Patriots’ Mankins ready to play tackle again

Bill Belichick saw promise and versatility watching tape of

Logan Mankins play left tackle in college.

The New England coach now needs his stalwart left guard to

duplicate those efforts more than ever.

When starting left tackle Nate Solder left the Patriots’ loss

Sunday against Miami because of a concussion, his second in two

weeks, Mankins shifted from guard to tackle, spending almost the

entire fourth quarter protecting quarterback Tom Brady’s blind

side.

And if Solder is unable to return Sunday for the Patriots’

pivotal game against the Ravens – an unlikely scenario despite

practicing in a limited capacity Thursday after not partaking at

all a day earlier – Mankins once again will be called upon to fill

the void.

”Scheme-wise, it’s not all that hard. I know all the plays at

every position so that’s not tough,” said Mankins, who has started

127 of 128 career games at left guard. ”Just the overall different

angles, different foot work, that kind of thing. I have to process

that pretty fast.”

He had no problem Sunday.

Solder, who had a concussion against Cleveland two weeks ago and

was limited in practice last week, left the game against Miami

after a hit to the helmet in the fourth quarter. Rookie Josh Kline

stepped into

Mankins’ slot at guard while the nine-year veteran inherited

Solder’s spot at tackle.

The Patriots (10-4) already are without starting right tackle

Sebastian Vollmer, who was placed on season-ending injured reserve

Oct. 29 because of a broken right leg.

”We can’t dwell on the fact that someone may or may not be

there. You just have to go with what you’ve got,” Brady said. ”I

have plenty of things I have to focus on. Whoever is out there, I

have to trust that they’ll be able to do what they’re asked to do

or else we wouldn’t be asking them to do it.”

Belichick certainly believes in Mankins.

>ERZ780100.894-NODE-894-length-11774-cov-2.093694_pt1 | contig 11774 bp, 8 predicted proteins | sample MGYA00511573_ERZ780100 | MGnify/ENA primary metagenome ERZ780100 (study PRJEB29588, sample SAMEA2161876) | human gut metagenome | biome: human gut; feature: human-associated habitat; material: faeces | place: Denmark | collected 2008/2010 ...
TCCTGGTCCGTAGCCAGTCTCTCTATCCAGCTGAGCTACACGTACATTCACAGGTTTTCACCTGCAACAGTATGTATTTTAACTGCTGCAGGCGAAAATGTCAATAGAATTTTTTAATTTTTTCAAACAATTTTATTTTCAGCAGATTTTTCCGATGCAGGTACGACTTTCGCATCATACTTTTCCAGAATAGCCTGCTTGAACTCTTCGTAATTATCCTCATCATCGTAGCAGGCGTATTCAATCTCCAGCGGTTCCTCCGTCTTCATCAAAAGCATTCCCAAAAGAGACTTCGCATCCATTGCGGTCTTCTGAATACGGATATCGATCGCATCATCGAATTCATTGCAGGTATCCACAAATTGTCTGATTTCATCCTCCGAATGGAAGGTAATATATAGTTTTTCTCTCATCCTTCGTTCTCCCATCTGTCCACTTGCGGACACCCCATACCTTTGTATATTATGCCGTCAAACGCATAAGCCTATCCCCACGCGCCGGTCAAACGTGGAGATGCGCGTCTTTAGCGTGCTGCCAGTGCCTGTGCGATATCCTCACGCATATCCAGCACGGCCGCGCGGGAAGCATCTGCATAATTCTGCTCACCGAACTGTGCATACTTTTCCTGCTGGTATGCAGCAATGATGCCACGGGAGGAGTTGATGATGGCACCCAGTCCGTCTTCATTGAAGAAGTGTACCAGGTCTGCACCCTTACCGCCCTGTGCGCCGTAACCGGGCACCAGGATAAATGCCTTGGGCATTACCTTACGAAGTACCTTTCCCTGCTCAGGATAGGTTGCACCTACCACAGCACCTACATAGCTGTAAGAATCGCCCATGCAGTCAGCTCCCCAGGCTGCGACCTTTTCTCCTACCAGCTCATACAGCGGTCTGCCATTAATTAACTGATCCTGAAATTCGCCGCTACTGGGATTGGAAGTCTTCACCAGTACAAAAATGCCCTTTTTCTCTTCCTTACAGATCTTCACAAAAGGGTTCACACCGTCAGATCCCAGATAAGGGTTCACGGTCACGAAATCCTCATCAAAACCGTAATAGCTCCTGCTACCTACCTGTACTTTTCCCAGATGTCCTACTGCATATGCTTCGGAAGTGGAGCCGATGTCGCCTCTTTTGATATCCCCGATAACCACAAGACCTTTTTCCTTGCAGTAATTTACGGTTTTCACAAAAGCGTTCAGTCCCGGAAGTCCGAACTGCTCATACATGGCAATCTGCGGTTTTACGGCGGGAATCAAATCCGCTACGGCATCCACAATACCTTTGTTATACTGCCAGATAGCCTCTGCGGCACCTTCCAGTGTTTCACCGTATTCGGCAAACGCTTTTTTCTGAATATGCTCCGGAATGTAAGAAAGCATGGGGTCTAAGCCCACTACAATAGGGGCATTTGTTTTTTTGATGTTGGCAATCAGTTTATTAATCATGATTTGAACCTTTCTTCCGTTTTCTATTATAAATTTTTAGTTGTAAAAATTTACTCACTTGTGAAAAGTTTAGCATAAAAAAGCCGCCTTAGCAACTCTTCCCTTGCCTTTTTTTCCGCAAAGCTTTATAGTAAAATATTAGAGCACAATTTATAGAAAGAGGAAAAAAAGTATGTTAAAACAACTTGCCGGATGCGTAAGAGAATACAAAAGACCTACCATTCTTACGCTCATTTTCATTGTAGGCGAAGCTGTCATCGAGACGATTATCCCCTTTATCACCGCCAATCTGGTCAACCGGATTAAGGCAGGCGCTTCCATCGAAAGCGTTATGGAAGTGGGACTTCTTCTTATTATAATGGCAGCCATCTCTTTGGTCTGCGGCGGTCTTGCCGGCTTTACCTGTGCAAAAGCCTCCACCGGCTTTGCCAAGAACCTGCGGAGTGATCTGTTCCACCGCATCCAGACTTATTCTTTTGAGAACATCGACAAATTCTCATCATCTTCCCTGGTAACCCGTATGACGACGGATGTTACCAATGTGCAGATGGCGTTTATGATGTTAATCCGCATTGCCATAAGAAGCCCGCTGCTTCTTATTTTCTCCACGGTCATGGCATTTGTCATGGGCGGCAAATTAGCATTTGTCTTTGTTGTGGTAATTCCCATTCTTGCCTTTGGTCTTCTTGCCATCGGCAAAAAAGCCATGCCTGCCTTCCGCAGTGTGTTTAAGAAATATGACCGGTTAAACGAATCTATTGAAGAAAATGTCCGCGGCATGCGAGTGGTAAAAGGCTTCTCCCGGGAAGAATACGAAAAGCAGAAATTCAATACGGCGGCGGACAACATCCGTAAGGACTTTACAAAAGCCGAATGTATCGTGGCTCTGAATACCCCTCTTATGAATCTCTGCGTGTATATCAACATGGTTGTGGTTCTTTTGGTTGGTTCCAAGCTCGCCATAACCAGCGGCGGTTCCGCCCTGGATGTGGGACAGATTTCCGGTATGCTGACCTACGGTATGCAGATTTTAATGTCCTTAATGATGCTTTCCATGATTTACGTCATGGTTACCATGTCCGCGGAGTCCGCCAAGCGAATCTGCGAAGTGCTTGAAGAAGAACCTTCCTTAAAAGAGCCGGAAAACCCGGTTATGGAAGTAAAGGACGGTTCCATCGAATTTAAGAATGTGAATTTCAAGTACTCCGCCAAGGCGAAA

The only film he saw of Mankins at Fresno State was of him

playing left tackle, but when the Patriots drafted him 32nd overall

in 2005, Matt Light already was entrenched as the starter. Mankins

was moved to left guard and has flourished, making the Pro Bowl

five times.

”I think there’s no question that he could have played left

tackle in this league, played for us,” Belichick said. ”But we

had Light there, we put him into the lineup right away at left

guard and he and Light played together for years and then we got

Solder and that was kind of the way it worked out.

”I don’t think there was ever a thought from the coaching staff

or from myself that he couldn’t play left tackle.”

Believe it or not, a few steps to the left translates into an

entirely new assignment, Mankins said.

”You’re going against faster guys (as opposed to) big, powerful

guys,” he explained. ”You’ve got speed guys on the edge. You’re

running around a lot more. Those guys are faster. You’re not always

just, someone slams into you. Your feet have got to be a little

quicker. You have to be a little faster.”

Mankins tried to emulate Light as best he could Sunday.

”I always watched Matt Light all those years where we were kind

of the same size,” he said. ”I figured when I’m out there I

should do what he did.”

If Mankins is lined up at left tackle against the Ravens (8-6),

he will be in for a tougher task than last week.

Linebacker-defensive end hybrids Elvis Dumervil and Terrell Suggs

are one of the most talented tandems in the league, already

combining for 18 1/2 sacks this season.

”They’ve both played in this league a long time and I’ve seen

them on film tons of times,” Mankins said. ”They’re both very

good players. They’re good at what they do. They’re both powerful

guys and they get the job done out there.”

Mankins routinely does, too.

So much so that Belichick maintains he could play all five

positions along the offensive line.

Maybe even tight end?

”I could catch,” Mankins joked. ”I don’t know if I could get

open.”